Templ argued, not surprisingly, that he wasn’t representing anyone else and had not claimed to speak for all the heirs; he was filing a claim for his mother. Nonetheless, Templ was convicted last year. No other claimants (who presumably also, and understandably, did not identify Kretschmer) were prosecuted. The outcry was considerable, including from Eva Blimlinger, who led the Austrian restitution commission, who said:
Nobody can understand it, but when you isolate the case, it’s clear that the whole thing is stupid. Nowhere is it written that it is obligatory to list other heirs. So that’s the part that is the duty of the General Settlement Fund to look up and see if there are other heirs. It’s not the duty of Stephan Templ or his mother.
It seemed rational to hope that reason would prevail, but it was not to be. Reports are that Templ is set to begin shortly or has begun serving a one-year sentence. Apparently a presidential pardon is his only remaining hope.
For their part, Templ and his legal team are not taking this lying down. On his website, attorney Robert Amsterdam writes the following about his client and the publication online of the recommendations of the National Fund of the Republic of Austria for Victims of National Socialism, under the title “Did Austria Try to Cover Up Exculpatory Evidence Against Stephan Templ?” (exculpatory evidence meaning evidence that tends to exonerate or show the innocence of someone) :
By law, the National Fund is under an obligation to publish all recommendations online. . . .
Mr. Templ, the investigative journalist that he is, was able to track down the paper copy of this one single missing decision. Interestingly, it contained a very important case precedence. In the penultimate paragraph of decision WA1/2007, the following is written:
In this regard, it should be merely be mentioned that a criminally (or otherwise) sanctioned obligation of an heir to reveal in probate proceedings the existence of other heirs does not exist. Only a wrong statement during a formal questioning in the matter, as for instance in the recording of the death could have relevance.
The implication is clear: the omitted passage is a statement of the law about the obligation of one heir to disclose the existence of another (i.e.,. none). As a logical proposition, it is completely inconsistent with the prosecution. As a legal matter, some caveats are important. First, it is a statement of one government agency, which is not the law. Second, it would not necessarily bind other agencies (just as would be the case here if the Department of Justice made a statement, it would not compel a court to rule a certain way). I would not characterize that as exculpatory evidence so much as potential inconsistency, but it’s a minor distinction. Regardless, if deliberately removed from public view, it is certainly odd at best. Amsterdam also published an advertisement in Der Standard today that concludes in a call to Austrian citizens (my translation):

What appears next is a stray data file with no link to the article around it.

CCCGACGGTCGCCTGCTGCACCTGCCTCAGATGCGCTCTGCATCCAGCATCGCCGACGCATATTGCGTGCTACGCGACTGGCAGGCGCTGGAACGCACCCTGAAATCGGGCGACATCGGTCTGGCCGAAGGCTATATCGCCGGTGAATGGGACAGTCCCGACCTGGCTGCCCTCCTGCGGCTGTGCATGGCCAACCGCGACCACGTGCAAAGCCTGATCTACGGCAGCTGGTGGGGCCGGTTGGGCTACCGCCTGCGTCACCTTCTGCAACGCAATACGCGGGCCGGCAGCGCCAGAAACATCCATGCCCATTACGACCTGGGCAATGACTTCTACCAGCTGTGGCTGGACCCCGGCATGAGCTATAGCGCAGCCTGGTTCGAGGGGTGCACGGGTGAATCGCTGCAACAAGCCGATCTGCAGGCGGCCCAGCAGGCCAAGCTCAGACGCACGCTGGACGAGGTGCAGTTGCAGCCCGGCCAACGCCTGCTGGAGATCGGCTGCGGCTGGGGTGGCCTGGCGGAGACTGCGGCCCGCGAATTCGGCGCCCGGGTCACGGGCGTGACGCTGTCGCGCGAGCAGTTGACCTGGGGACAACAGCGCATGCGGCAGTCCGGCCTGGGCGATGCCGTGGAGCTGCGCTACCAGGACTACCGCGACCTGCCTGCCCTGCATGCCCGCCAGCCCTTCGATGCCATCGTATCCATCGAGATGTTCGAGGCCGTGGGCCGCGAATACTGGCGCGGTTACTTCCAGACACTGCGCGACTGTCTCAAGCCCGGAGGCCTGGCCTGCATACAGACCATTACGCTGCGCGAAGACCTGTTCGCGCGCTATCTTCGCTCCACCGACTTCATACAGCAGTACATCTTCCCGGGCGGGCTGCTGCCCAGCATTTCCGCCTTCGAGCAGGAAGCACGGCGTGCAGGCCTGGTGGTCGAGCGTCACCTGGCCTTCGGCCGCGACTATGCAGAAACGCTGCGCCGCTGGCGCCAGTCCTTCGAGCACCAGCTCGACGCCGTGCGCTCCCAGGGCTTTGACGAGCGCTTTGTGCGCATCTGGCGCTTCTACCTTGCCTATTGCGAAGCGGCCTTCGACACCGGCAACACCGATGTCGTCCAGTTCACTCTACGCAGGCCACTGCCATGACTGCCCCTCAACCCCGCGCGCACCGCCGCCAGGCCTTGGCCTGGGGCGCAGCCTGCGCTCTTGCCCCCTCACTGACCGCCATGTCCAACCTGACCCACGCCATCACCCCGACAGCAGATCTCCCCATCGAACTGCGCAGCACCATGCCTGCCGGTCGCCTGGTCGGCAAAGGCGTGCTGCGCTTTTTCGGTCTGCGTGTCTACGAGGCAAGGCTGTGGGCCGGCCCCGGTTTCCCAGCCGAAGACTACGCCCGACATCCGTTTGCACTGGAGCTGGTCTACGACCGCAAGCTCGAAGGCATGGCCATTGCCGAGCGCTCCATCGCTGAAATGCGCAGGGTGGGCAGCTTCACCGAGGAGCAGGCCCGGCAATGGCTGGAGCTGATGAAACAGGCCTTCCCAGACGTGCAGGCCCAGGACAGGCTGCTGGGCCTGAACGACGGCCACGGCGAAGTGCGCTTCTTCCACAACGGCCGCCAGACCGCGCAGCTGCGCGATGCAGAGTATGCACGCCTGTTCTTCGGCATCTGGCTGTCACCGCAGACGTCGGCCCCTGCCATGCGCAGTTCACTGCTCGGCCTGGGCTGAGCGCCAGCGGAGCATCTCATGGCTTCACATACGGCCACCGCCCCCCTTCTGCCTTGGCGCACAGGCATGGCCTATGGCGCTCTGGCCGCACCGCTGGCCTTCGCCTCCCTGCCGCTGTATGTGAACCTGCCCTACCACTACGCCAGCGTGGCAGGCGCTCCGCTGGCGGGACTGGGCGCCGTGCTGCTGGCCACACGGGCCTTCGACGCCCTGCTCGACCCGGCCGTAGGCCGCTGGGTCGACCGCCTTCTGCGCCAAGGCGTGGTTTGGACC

Since April 25, 2013, no one has produced any evidence that Stephan Templ did anything in any respect illegal when he applied for restitution for his mother.
Elsewhere, 75 scholars sent a letter last week to Austria’s ambassador to the United States demanding his release. It reads:
Dear Ambassador Manz,
As scholars who have written or taught about the Holocaust or other genocides, we are deeply troubled by the impending imprisonment of an Austrian Jewish historian and journalist who exposed Austria’s failure to return Jewish property seized during the Nazi era.
The crime of which Mr. Templ has been convicted, and sentenced to one year in prison, was his omission of the name of an estranged relative from his application for the return of his family’s seized property. This matter could have been resolved by the Templ family in civil court. The Austrian government’s decision to intervene by prosecuting and jailing Mr. Templ will be seen as an extreme overreaction to Mr. Templ’s important book, Our Vienna: Aryanization Austrian-Style, which criticized Austria’s policy concerning the restitution of Jewish property.
Please convey to President Heinz Fischer our urgent request that he reconsider his rejection of Mr. Templ’s appeal against his prison sentence.
Templ has provided an invaluable service to historians and heirs. Even if the case against him is not subjectively in retaliation for his scholarship, the chilling effect of the prosecution is profound. Here’s hoping he is released soon.